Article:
According to the report, to be successful in 2015, hospitality companies must invest in technology. The battle to drive bookings through proprietary websites will continue, but all major operators will also develop applications and websites for mobile devices to meet consumer demands.
Sustainability will become a defining issue for the industry in 2015 and beyond. Rising populations and increasingly scarce resources will provide a challenging business environment in which sustainability will need to be embedded within all facets of the hospitality industry.
The key to the hospitality industry’s survival of unpredictable shocks and minimising their impact is to establish appropriate responses, protocols and risk management programs. Operators also need to capitalise on new opportunities that may present themselves in challenging times.
The report also highlighted the fact that profit margins for Australian hotels should increase rapidly in the next five years driving both an active transaction market as well as spur new development initiatives.
Deloitte’s new national leader of Australia’s Tourism, Hospitality & Leisure practice, Rutger Smits, says most successful projects in Australia in the next few years are likely to be mixed-developments, combining a hotel with commercial, retail and/or residential components.
“The other alternative is incentivised projects related to infrastructure developments (convention centres) or PPPs. While five-star product will always be in demand, providing the highest return per square metre, the four-star full-service and limited service, as well as smaller lifestyle brands, all provide good development prospects,” says Smits.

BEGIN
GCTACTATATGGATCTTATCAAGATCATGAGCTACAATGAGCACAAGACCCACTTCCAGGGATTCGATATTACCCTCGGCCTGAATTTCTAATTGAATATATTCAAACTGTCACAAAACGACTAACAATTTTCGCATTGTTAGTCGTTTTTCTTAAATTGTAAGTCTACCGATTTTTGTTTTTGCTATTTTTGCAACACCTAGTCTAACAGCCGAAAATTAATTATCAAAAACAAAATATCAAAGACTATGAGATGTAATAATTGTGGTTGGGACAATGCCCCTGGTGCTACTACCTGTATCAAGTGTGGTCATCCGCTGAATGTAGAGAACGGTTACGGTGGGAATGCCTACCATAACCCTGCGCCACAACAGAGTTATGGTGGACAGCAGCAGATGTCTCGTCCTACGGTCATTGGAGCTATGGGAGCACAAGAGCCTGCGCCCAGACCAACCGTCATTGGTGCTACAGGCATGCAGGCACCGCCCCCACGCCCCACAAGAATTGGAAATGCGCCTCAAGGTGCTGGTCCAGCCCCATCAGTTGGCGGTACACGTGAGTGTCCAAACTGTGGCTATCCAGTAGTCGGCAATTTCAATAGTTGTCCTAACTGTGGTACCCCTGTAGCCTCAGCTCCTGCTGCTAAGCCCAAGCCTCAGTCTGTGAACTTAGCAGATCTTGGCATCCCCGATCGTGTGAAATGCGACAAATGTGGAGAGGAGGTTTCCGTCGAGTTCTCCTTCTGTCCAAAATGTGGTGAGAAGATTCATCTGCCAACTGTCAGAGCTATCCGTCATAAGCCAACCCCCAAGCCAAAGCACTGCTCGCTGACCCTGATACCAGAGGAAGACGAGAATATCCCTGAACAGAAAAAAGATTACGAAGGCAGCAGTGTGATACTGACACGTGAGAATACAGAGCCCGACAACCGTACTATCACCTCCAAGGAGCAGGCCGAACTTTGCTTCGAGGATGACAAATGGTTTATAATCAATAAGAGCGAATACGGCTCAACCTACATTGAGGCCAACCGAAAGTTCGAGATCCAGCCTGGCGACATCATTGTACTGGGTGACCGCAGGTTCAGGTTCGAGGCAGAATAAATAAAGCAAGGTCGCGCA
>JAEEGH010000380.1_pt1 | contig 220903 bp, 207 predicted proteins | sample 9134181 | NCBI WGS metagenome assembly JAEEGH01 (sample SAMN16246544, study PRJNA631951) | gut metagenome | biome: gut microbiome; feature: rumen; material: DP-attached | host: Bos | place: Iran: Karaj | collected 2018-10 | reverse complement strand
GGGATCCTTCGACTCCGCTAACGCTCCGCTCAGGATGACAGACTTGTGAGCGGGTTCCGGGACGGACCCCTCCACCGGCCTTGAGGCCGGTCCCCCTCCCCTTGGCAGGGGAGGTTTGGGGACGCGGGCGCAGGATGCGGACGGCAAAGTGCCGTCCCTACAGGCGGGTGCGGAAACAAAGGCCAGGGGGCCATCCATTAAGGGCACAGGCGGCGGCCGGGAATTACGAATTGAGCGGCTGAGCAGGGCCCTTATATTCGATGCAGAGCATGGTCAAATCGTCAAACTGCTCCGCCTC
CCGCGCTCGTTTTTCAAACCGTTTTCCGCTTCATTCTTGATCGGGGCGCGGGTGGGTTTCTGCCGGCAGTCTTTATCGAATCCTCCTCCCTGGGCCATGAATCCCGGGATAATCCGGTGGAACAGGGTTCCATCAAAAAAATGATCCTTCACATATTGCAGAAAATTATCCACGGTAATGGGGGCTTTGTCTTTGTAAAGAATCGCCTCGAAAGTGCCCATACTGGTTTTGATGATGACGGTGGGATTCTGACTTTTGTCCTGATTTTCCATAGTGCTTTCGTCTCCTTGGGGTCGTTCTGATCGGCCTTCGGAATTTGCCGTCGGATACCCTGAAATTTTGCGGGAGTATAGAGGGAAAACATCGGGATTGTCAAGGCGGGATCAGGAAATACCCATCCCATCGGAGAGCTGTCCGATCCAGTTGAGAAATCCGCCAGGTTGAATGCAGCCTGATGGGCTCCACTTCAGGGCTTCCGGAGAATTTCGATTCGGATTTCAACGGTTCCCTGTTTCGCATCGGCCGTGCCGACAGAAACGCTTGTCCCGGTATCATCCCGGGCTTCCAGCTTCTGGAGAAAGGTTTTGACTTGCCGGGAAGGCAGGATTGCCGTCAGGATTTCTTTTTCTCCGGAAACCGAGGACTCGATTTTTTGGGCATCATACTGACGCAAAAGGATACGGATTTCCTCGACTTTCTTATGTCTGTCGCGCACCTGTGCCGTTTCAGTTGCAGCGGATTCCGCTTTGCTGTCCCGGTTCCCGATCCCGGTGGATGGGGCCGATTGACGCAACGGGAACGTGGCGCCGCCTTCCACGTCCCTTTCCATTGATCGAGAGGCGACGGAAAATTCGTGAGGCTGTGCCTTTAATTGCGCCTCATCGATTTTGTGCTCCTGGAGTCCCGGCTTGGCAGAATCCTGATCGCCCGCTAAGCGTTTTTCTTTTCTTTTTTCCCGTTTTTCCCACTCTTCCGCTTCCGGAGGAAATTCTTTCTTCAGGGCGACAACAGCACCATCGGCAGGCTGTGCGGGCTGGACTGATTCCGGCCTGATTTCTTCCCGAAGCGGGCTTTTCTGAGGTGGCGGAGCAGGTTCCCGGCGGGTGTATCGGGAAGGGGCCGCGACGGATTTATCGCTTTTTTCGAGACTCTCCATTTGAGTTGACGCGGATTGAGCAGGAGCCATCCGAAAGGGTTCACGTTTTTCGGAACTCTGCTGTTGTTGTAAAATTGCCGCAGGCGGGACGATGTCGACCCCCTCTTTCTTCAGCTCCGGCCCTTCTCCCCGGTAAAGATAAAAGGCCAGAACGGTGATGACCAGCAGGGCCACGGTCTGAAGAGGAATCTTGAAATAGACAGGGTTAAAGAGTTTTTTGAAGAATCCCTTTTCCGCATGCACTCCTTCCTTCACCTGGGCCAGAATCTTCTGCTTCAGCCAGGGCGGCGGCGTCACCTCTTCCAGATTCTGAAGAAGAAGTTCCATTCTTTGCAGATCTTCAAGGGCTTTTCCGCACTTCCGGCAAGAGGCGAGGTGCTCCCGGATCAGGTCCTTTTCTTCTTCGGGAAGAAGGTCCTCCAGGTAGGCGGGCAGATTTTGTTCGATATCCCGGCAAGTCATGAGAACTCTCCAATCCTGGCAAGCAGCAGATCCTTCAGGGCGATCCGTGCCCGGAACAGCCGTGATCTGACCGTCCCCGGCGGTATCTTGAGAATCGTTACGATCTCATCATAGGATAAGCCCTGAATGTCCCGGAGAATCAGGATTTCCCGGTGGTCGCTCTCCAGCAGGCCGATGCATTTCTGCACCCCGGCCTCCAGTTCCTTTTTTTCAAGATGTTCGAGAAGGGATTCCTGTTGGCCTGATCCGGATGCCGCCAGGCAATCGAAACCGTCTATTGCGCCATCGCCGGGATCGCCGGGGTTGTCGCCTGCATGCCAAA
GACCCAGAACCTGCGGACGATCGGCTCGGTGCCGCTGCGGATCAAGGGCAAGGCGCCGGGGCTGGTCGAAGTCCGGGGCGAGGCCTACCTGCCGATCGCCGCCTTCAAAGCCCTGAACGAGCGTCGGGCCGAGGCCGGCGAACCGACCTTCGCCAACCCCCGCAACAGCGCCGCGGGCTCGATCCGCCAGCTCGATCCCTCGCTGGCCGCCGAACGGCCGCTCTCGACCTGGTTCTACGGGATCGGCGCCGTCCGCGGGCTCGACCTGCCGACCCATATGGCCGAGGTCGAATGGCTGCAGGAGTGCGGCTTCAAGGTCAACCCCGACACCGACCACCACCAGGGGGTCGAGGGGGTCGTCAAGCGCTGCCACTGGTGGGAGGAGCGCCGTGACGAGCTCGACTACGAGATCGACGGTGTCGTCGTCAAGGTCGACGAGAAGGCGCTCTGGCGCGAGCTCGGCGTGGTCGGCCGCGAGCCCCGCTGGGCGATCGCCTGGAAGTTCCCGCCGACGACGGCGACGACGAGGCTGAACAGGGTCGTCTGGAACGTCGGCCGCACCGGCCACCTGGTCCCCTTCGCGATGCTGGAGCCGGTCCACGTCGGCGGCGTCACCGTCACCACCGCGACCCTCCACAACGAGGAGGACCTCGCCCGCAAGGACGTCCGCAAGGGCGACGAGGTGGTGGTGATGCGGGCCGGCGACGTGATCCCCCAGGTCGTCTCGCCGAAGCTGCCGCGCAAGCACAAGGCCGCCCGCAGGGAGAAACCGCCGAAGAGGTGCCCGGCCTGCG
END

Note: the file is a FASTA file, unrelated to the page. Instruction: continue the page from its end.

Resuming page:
“As room occupancies are traditionally low, held back by seasonal demand, a highly efficient low-cost limited service product is the most likely replacement for the dated owner-operated motel. Expect the emergence of a cookie-cutter branded concept.”
Smits says resort destinations are likely to struggle for some time to come, until international tourists return in numbers or the Australian consumer holidays at home again.
“Until such time, development of resort products will remain constrained, unless it can be supported by residential components,” he says.
Restaurant & Catering Queensland CEO John Hart could not be contacted for comment, but Gold Coast restaurant entrepreneur Steven Adams (pictured) of Moo Moo Hospitality Group, says high rents must be addressed to suit market conditions.
“It’s very sad when you hear about businesses going under. You want everyone to do well and have money to spend and to keep the local economy healthy. Landlords need to look at rents in this climate and reconsider rates,” he says.
It follows the recent closure of restaurants including Beluga at Main Beach, Aqua in Broadbeach, Perle, and the Pink Poodle in Surfers Paradise.
Get our daily business news
Sign up to our free email news updates.